Few watch manufactures have the indispensable expertise required to develop, produce and assemble the parts composing regulating organs. Precision Engineering is one of them and produces key components such as balance-springs, balance-wheels, pallet-levers and escape-wheels.
Whether in large series or as one-offs, the firm has the know-how to formulate and produce the ferromagnetic or paramagnetic alloys intended for balance-spring production.
Achieving isochronism on the balance & hairspring assembly is one of the main goals for the watchmaker. With a flat hairspring, the opening is not concentric and leads to friction due to movement of the centre of gravity. As a result this disrupts the isochronism. Precision Engineering is continuously working to develop its expertise in order to provide its customers with consistently high-performance products. It is with this in mind that the company decided to take on a new challenge by developing a cylindrical hairspring. Invented in the 18th century by John Arnold, an English watchmaker, the cylindrical hairspring is reminiscent of an endless screw or a corkscrew. It rises perpendicularly around the upper stem of the balance spindle. A frequent feature on marine chronometers at the time, it offers the advantage of developing concentrically, and therefore geometrically, given that it works perfectly on the axis of its pivots, unlike the flat hairspring, whose opposite ends have a tendency to exert force on the pivots, despite Phillips or Breguet terminal curves, which were specifically developed to partially correct the non-concentric opening of the hairspring. Thanks to the cylindrical hairspring, fitted with a Breguet curve attached at two points, friction on the pivots is reduced and isochronism is greatly improved.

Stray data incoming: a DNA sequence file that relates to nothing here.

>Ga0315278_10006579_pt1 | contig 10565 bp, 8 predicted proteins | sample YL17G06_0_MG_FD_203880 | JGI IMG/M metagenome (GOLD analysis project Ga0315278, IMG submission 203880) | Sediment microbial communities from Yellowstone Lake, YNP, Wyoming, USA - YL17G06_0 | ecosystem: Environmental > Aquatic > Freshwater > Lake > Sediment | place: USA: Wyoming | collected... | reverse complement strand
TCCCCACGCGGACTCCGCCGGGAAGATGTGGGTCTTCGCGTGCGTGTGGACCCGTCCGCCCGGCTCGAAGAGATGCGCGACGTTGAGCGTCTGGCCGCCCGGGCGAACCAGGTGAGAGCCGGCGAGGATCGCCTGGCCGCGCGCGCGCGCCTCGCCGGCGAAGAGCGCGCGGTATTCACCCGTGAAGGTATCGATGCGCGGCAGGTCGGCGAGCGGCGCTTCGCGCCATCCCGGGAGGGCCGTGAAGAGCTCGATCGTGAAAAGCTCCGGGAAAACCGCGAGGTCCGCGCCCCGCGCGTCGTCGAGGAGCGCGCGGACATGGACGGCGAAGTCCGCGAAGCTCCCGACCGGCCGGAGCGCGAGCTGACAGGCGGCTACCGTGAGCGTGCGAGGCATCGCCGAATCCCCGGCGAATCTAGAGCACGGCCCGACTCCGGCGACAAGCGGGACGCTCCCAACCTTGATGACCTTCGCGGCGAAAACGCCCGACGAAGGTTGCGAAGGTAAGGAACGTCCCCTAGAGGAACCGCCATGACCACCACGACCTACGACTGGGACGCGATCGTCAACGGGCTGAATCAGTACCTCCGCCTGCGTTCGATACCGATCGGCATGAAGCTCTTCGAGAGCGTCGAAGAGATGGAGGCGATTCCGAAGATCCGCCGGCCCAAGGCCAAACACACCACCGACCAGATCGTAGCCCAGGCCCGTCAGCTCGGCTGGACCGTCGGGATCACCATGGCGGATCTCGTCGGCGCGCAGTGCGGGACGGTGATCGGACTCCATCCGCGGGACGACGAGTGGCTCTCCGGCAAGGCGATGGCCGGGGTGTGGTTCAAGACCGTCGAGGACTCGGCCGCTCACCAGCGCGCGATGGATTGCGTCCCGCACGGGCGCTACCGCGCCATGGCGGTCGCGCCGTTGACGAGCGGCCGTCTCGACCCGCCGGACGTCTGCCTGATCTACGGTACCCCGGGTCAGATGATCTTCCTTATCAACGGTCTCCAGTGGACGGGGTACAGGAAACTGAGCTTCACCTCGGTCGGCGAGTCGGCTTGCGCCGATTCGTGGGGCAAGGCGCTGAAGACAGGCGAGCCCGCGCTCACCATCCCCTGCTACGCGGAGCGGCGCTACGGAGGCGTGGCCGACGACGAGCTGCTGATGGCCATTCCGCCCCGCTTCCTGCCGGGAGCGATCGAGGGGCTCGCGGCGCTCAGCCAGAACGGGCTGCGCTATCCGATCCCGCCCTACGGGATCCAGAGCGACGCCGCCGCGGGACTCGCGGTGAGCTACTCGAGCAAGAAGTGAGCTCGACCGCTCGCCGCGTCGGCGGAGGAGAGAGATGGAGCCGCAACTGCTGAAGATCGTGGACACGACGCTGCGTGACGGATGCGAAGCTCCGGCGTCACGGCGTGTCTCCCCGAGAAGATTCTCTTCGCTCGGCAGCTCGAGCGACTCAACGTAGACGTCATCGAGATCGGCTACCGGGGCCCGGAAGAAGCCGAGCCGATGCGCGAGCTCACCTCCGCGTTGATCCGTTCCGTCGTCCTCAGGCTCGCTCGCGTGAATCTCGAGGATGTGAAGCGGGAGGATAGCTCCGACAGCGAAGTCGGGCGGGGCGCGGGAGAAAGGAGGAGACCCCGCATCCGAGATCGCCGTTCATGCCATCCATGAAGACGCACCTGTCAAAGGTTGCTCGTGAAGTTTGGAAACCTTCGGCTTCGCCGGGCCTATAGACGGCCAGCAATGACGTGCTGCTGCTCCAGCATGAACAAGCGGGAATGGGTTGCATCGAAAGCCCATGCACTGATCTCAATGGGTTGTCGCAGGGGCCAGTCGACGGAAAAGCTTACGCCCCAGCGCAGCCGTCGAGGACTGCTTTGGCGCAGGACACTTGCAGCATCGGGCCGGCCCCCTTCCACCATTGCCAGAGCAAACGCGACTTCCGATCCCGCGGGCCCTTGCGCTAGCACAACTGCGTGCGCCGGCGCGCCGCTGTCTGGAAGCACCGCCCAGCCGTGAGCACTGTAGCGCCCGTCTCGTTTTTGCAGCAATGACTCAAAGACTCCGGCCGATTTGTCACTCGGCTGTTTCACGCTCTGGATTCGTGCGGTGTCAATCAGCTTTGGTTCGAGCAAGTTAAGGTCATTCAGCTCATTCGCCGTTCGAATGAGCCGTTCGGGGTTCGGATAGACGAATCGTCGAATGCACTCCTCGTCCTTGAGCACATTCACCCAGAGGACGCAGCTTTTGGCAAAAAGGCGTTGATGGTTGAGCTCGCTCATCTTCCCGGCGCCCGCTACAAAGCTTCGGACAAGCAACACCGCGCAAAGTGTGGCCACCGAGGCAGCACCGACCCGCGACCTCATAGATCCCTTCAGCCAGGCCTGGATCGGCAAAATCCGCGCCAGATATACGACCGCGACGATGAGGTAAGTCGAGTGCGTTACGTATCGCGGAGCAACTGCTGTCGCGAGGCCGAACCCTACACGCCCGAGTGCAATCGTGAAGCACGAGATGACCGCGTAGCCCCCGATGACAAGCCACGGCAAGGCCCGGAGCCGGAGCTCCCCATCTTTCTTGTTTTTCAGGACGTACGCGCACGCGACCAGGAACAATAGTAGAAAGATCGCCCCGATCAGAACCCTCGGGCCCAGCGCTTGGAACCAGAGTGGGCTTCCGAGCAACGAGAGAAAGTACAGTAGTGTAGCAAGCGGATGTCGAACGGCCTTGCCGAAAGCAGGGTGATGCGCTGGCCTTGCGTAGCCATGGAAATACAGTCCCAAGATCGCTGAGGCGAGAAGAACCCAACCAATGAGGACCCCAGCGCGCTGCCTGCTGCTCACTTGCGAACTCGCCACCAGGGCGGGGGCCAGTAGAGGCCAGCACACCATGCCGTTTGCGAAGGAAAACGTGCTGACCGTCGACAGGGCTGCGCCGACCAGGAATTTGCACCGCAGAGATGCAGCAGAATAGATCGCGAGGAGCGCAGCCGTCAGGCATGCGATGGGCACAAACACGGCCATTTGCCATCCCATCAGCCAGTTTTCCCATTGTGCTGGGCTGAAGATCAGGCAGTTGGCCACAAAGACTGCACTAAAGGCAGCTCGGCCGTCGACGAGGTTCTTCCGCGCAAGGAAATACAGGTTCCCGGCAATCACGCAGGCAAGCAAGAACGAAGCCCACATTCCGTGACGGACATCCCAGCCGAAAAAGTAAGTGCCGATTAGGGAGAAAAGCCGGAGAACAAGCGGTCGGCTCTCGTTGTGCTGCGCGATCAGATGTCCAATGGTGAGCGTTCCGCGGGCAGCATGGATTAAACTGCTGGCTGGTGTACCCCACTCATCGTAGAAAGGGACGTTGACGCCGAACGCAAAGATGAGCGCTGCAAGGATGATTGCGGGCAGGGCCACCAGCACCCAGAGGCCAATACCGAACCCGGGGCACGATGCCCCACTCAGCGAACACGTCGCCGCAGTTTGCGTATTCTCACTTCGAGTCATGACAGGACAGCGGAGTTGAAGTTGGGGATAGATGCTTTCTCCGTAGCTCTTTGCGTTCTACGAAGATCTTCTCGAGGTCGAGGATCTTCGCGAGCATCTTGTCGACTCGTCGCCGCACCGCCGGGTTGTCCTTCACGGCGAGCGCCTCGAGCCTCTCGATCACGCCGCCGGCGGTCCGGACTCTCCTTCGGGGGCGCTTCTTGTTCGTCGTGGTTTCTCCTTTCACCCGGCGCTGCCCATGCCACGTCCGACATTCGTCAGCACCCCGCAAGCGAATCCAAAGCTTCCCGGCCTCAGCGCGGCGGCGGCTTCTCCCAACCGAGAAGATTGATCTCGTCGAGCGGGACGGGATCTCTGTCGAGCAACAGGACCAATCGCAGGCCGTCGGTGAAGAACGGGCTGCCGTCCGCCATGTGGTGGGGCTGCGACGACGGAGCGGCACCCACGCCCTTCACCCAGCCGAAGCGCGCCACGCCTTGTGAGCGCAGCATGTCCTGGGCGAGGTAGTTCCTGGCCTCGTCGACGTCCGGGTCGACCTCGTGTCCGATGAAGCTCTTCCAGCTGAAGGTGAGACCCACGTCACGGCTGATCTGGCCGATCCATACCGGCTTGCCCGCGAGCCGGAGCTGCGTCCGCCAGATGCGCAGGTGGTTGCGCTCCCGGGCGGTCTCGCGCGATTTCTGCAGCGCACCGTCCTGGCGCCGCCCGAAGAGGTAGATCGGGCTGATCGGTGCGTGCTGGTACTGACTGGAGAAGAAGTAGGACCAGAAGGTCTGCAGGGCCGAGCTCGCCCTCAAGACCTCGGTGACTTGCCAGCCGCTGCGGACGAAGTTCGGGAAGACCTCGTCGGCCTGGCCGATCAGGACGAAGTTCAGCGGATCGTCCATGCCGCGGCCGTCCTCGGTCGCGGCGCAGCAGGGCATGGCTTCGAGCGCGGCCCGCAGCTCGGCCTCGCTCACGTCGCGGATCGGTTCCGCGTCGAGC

In return, due its specific shape, the cylindrical hairspring requires more space. It is also extremely difficult to produce, taking ten times longer than a traditional hairspring. Very few companies have the expertise and skill required to be able to produce a hairspring like this. In order to rise to this technical challenge, Precision Engineering had to develop new tools and put new procedures in place. A cylindrical hairspring is designed for highly exclusive watches, produced in small numbers, or even for unique pieces.
July 12, 2018